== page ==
BJ Thomas Performs “Raindrop Keep Falling On My Head,” A Song Ray Stevens Passed On

Country Road TV / YouTube | Ray Stevens / Facebook

Released in 1969, Butch Cassidy and the Sundance Kid was one of the biggest and most successful movies of its time. Although early reviews of the film were less than favorable, it went on to earn over $100 million in the United States, making it the top grossing film that year.

Not only has it become a fan favorite film, it has also gone down in history as one of the greatest movies of all time, thanks to its Wild West storyline, which was accompanied by an award-winning soundtrack. In fact, one of the four Academy Awards the film went home with was Best Original Score for a Motion Picture.

Songwriters Burt Bacharach and Hal David penned “Raindrops Keep Fallin’ on My Head” for the film, which went on to win the Oscar for Best Original Song.

Finding The Right Voice

According to Music Aloud, Bacharach and David wrote the song with Grammy Award-winning singer Ray Stevens in mind. Apparently Stevens wasn’t a fan of the song, so he turned it down. The publication also reports Bob Dylan was also offered the song, but he declined as well.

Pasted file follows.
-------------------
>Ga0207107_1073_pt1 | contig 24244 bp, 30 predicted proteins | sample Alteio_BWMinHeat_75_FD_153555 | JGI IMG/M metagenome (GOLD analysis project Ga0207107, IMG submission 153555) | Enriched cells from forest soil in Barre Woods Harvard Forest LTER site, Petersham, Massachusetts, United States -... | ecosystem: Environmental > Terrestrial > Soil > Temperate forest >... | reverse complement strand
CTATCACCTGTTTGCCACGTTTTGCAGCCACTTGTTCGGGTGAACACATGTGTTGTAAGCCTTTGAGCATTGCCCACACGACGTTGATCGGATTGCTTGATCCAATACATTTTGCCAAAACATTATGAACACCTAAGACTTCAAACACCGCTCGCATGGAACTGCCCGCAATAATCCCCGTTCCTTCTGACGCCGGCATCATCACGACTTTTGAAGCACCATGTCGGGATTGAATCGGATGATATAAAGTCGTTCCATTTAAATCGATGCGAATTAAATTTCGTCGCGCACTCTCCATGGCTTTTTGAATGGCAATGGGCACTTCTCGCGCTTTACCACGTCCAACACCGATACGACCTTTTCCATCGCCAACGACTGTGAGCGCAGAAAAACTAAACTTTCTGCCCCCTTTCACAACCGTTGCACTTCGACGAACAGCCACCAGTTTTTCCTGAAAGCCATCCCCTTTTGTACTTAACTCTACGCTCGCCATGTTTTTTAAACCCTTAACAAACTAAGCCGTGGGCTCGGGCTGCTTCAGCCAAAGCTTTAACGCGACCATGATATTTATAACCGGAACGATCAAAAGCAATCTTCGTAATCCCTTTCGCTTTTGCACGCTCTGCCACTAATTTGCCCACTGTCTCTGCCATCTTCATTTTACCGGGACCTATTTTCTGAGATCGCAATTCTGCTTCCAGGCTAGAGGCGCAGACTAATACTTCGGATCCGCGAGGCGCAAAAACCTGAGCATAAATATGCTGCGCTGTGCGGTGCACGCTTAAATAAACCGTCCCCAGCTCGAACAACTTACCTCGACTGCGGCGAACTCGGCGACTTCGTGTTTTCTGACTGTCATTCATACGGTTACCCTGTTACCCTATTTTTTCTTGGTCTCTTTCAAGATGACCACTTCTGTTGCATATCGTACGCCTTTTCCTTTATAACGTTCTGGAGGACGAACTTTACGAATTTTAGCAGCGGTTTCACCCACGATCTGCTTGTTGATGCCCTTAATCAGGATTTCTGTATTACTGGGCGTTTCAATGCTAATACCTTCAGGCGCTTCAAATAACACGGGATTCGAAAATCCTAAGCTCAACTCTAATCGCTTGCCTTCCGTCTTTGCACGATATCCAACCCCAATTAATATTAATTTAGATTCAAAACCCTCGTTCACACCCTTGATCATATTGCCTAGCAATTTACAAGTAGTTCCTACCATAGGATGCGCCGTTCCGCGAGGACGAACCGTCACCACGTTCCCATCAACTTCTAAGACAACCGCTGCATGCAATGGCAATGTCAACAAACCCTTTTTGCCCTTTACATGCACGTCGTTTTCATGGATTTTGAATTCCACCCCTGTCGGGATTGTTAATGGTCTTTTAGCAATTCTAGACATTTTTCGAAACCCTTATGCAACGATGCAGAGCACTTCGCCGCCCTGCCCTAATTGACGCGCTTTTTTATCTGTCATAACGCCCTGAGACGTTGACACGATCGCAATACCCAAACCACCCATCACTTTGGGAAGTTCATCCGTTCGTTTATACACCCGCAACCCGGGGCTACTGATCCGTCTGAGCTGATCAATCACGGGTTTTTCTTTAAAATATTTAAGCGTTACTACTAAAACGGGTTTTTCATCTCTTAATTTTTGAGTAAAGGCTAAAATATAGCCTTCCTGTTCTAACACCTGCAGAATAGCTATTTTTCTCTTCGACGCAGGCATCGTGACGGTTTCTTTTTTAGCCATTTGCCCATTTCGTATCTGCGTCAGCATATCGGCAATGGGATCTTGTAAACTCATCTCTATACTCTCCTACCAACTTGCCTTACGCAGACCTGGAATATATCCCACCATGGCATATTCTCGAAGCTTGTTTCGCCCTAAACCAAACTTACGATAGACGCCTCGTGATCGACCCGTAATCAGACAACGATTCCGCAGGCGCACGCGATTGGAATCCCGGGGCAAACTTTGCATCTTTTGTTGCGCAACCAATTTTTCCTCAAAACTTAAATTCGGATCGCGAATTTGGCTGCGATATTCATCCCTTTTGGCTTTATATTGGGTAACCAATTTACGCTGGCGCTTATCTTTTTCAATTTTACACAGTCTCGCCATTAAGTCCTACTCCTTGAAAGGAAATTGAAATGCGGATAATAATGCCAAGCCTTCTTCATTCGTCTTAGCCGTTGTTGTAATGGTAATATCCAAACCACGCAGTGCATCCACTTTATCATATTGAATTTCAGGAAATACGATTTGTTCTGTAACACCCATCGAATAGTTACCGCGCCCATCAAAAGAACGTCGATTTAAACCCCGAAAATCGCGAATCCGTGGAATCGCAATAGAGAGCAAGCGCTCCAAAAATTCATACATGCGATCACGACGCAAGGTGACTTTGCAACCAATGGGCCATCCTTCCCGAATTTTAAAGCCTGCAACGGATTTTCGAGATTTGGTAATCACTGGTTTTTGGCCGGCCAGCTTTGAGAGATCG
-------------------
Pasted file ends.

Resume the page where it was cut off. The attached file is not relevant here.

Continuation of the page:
Around this time, country-pop singer BJ Thomas was gaining popularity thanks to his song “Hooked On A Feeling,” and the songwriters were encouraged to approach him about recording “Raindrops.” Legend has it that Thomas was recovering from laryngitis when he sang the demo, but Bacharach and David liked the raspy quality to his voice so much, he was chosen there on the spot.

The Success

Not only did Thomas record a version for the movie, he also came out with a single version of the song, and it topped several Billboard charts including the Hot 100 and Easy Listening. It charted 4th on the Billboard Hot 100 year-end chart, and in 2008, was ranked 85th on their Hot 100 All-Time Top Songs.

“Raindrops” was inducted into the Grammy Hall of Fame in 2014 and has been covered countless times by singers and referenced in television and movies.

Still A Hit Almost 50 Years Later

During a recent appearance on Larry’s Country Diner, Thomas performed his most recognized song, and it was as though we were transported back to 1969 when Butch Cassidy and the Sundance Kid came out. Every time we hear this song, it’s like a time capsule into one of the great cinematic moments of all time.

Watch him perform the award-winning song below.

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